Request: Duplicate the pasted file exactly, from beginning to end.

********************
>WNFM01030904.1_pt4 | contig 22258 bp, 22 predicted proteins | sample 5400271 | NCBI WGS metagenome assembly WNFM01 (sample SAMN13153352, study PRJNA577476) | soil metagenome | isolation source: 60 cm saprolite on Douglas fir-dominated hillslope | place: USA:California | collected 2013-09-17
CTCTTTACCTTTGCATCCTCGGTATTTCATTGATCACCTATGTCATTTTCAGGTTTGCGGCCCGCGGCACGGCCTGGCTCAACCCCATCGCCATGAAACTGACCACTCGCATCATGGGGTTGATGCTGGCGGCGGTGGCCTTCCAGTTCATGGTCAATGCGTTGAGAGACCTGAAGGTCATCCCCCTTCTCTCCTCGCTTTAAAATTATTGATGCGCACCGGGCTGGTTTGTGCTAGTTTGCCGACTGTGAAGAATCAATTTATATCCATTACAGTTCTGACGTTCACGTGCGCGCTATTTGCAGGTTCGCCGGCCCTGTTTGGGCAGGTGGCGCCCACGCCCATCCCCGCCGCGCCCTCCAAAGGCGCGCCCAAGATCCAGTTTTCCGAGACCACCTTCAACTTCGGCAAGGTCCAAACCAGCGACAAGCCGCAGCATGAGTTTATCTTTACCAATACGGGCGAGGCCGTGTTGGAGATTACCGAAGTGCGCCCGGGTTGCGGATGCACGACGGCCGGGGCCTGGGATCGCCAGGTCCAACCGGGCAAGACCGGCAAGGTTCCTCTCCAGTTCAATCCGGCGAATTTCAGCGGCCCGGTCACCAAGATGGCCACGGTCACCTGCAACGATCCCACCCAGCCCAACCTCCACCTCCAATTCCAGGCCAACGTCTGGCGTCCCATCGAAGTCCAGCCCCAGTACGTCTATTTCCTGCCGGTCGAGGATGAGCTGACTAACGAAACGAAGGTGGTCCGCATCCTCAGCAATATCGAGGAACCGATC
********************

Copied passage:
>WNFM01030904.1_pt4 | contig 22258 bp, 22 predicted proteins | sample 5400271 | NCBI WGS metagenome assembly WNFM01 (sample SAMN13153352, study PRJNA577476) | soil metagenome | isolation source: 60 cm saprolite on Douglas fir-dominated hillslope | place: USA:California | collected 2013-09-17
CTCTTTACCTTTGCATCCTCGGTATTTCATTGATCACCTATGTCATTTTCAGGTTTGCGGCCCGCGGCACGGCCTGGCTCAACCCCATCGCCATGAAACTGACCACTCGCATCATGGGGTTGATGCTGGCGGCGGTGGCCTTCCAGTTCATGGTCAATGCGTTGAGAGACCTGAAGGTCATCCCCCTTCTCTCCTCGCTTTAAAATTATTGATGCGCACCGGGCTGGTTTGTGCTAGTTTGCCGACTGTGAAGAATCAATTTATATCCATTACAGTTCTGACGTTCACGTGCGCGCTATTTGCAGGTTCGCCGGCCCTGTTTGGGCAGGTGGCGCCCACGCCCATCCCCGCCGCGCCCTCCAAAGGCGCGCCCAAGATCCAGTTTTCCGAGACCACCTTCAACTTCGGCAAGGTCCAAACCAGCGACAAGCCGCAGCATGAGTTTATCTTTACCAATACGGGCGAGGCCGTGTTGGAGATTACCGAAGTGCGCCCGGGTTGCGGATGCACGACGGCCGGGGCCTGGGATCGCCAGGTCCAACCGGGCAAGACCGGCAAGGTTCCTCTCCAGTTCAATCCGGCGAATTTCAGCGGCCCGGTCACCAAGATGGCCACGGTCACCTGCAACGATCCCACCCAGCCCAACCTCCACCTCCAATTCCAGGCCAACGTCTGGCGTCCCATCGAAGTCCAGCCCCAGTACGTCTATTTCCTGCCGGTCGAGGATGAGCTGACTAACGAAACGAAGGTGGTCCGCATCCTCAGCAATATCGAGGAACCGATC